Rural Studio Links Up with Fannie Mae

General / People / Places / July 18, 2018

Rural Studio, Auburn University’s student-driven design/build initiative, is now collaborating with Fannie Mae in an effort to expand the studio’s affordable housing designs across the country.

The new effort is known as the 20K initiative.

“In 13 years we’ve built 30 homes within our service population,” says Rusty Smith, associate director at Rural Studio. “They’re in Hale County, close to border of Alabama,”

Smith anticipates that “thousands” more can be built across the nation.

The initiative aspires to enable broader access to titled homeownership in underserved rural communities. It also looks to support both housing and local economies in rural markets and involves collaboration with a wide range of national partnerships and municipal stakeholders.

Rural Studio is not interested in spreading itself across the nation, but in developing its product so that others can deliver it more affordably. “We have a housing product that’s been developed in the studio with students – one that can be delivered,” he says. “What Rural Studio is doing now is developing communication products and infrastructure so our partners can develop the housing.”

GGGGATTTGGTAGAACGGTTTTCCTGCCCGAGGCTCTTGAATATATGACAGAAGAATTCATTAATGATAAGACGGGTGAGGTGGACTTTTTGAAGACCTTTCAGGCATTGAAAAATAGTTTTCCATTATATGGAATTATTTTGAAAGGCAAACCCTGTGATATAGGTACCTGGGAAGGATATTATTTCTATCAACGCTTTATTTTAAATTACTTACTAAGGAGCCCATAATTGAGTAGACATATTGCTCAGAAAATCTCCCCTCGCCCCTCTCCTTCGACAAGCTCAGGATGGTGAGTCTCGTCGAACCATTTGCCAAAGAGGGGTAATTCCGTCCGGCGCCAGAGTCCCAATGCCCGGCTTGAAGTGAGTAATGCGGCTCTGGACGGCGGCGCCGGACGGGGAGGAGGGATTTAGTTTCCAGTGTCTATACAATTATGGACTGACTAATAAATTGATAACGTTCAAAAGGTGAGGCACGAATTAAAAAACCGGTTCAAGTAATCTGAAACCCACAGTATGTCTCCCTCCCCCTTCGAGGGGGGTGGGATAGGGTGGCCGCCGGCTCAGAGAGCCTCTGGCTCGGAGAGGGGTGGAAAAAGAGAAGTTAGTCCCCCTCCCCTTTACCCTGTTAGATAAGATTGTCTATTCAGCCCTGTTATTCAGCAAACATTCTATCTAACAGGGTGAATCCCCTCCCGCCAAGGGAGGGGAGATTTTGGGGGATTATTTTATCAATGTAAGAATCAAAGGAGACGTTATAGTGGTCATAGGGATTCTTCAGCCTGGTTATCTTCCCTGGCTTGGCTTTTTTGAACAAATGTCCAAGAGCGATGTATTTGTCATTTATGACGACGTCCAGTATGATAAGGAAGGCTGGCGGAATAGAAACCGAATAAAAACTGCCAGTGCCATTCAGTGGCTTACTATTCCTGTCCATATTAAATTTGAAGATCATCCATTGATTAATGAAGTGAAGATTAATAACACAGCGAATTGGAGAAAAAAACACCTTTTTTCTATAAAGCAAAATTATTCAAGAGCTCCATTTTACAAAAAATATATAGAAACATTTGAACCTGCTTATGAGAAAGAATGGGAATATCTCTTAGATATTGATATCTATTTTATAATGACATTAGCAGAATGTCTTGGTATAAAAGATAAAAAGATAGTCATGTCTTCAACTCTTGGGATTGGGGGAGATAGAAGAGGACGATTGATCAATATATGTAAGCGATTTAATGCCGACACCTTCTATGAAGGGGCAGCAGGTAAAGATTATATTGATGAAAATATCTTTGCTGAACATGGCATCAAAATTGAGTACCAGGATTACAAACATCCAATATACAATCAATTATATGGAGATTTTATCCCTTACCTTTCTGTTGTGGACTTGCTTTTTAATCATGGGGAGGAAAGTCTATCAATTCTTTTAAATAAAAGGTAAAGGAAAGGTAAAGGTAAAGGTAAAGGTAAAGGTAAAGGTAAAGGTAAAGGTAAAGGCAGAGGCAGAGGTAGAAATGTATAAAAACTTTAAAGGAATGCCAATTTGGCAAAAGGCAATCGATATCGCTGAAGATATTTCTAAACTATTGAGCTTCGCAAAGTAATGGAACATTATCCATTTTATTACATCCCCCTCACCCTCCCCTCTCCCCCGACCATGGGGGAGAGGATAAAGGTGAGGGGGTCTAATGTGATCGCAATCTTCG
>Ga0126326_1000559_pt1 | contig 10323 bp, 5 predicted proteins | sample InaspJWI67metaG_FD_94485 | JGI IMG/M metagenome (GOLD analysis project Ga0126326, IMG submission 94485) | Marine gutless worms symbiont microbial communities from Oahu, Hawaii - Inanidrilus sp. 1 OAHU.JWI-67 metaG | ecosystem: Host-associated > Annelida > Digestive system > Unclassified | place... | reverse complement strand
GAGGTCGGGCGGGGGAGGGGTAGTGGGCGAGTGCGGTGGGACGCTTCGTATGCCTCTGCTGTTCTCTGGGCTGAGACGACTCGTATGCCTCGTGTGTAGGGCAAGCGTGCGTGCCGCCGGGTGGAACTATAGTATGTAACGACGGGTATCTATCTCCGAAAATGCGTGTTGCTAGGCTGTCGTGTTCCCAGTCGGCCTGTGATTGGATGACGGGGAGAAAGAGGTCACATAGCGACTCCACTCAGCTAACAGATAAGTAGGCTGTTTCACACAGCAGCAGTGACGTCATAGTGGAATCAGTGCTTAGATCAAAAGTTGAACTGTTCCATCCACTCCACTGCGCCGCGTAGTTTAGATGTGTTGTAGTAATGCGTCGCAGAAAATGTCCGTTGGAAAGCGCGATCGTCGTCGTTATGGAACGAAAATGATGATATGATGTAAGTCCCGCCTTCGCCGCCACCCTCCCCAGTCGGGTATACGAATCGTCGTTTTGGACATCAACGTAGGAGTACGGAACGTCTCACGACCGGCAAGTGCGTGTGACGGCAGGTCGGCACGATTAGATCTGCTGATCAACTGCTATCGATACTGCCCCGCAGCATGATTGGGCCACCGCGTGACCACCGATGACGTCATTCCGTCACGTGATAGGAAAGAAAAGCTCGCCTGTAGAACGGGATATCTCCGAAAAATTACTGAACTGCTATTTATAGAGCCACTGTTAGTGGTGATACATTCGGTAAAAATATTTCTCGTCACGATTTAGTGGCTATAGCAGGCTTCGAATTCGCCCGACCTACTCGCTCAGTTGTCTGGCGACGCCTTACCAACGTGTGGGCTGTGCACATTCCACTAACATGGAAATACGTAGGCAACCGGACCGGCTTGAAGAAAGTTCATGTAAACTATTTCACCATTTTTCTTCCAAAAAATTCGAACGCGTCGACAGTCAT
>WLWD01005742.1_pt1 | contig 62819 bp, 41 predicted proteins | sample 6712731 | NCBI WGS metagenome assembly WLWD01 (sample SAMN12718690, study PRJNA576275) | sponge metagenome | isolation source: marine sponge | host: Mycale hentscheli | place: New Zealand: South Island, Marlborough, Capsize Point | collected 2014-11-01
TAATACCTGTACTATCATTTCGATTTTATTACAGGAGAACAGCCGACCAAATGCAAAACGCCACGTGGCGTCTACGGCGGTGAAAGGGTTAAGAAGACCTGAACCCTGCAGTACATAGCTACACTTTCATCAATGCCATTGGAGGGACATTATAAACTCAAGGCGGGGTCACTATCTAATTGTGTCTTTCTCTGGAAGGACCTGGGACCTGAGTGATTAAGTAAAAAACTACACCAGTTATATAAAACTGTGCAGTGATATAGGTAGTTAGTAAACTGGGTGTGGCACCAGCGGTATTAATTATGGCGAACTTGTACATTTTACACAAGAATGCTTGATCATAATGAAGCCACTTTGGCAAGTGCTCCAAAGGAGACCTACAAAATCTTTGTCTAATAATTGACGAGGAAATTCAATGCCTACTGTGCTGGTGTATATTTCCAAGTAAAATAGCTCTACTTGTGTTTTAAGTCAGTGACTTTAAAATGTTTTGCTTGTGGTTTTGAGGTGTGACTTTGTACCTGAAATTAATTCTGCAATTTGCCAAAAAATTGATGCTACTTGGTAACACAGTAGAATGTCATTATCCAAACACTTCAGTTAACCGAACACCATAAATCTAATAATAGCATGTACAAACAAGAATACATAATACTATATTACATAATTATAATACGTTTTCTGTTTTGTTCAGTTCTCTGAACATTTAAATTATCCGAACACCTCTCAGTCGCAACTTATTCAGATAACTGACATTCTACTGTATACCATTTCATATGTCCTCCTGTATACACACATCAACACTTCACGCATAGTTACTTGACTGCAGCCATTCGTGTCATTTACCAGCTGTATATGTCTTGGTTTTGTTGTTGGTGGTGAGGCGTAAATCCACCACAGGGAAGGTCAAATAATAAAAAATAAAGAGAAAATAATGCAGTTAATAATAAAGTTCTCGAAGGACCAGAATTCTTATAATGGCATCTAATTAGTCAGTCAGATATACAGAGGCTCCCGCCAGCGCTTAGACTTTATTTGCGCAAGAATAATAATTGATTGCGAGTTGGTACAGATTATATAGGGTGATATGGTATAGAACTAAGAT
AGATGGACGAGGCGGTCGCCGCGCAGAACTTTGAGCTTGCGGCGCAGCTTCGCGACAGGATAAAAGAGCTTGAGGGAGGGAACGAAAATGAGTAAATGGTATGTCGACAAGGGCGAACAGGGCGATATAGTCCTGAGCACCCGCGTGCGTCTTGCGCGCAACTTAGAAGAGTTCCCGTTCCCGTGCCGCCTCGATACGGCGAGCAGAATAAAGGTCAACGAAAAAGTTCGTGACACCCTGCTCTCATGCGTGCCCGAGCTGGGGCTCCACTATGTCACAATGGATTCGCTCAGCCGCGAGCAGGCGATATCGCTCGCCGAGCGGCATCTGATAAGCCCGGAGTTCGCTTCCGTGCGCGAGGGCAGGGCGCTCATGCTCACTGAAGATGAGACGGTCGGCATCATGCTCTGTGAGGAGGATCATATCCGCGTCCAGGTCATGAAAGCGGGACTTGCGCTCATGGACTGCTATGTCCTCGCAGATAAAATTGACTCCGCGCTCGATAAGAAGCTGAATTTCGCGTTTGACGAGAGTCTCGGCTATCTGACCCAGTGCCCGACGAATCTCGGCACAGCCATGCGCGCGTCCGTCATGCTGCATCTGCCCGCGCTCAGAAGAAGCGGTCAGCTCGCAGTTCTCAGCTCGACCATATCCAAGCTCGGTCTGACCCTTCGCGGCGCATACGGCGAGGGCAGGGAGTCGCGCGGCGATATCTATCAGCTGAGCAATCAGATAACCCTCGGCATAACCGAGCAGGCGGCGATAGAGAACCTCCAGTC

Research developed from the initiative with Fannie Mae is being shared with other industry groups and educational institutions as part of an effort to address the nation’s shortage of affordable housing.

“We’re working with folks on the national level to do that work – Fannie Mae, USDA, HUD, the Department of Energy and The Insurance Institute for Business and Home Safety,” he says. “Habitat for Humanity is rolling this product into their work.”

The homes are mostly one-and two-bedroom single family residences, from 500 to 900 square feet in size. Their cost can range anywhere from $35,000 with volunteer labor to $80,000 including labor. A pure, for-profit model would depend on what the market would pay.

“Over the years we’ve developed 23 prototypes,” he says. “We have three that would be extremely useful for this initiative, and we’re testing a fourth now.”

For a country whose inventory of affordable housing is woefully inadequate, here we have a proven, workable solution – from innovative architecture students, in the field.

For more, go here.

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Michael Welton




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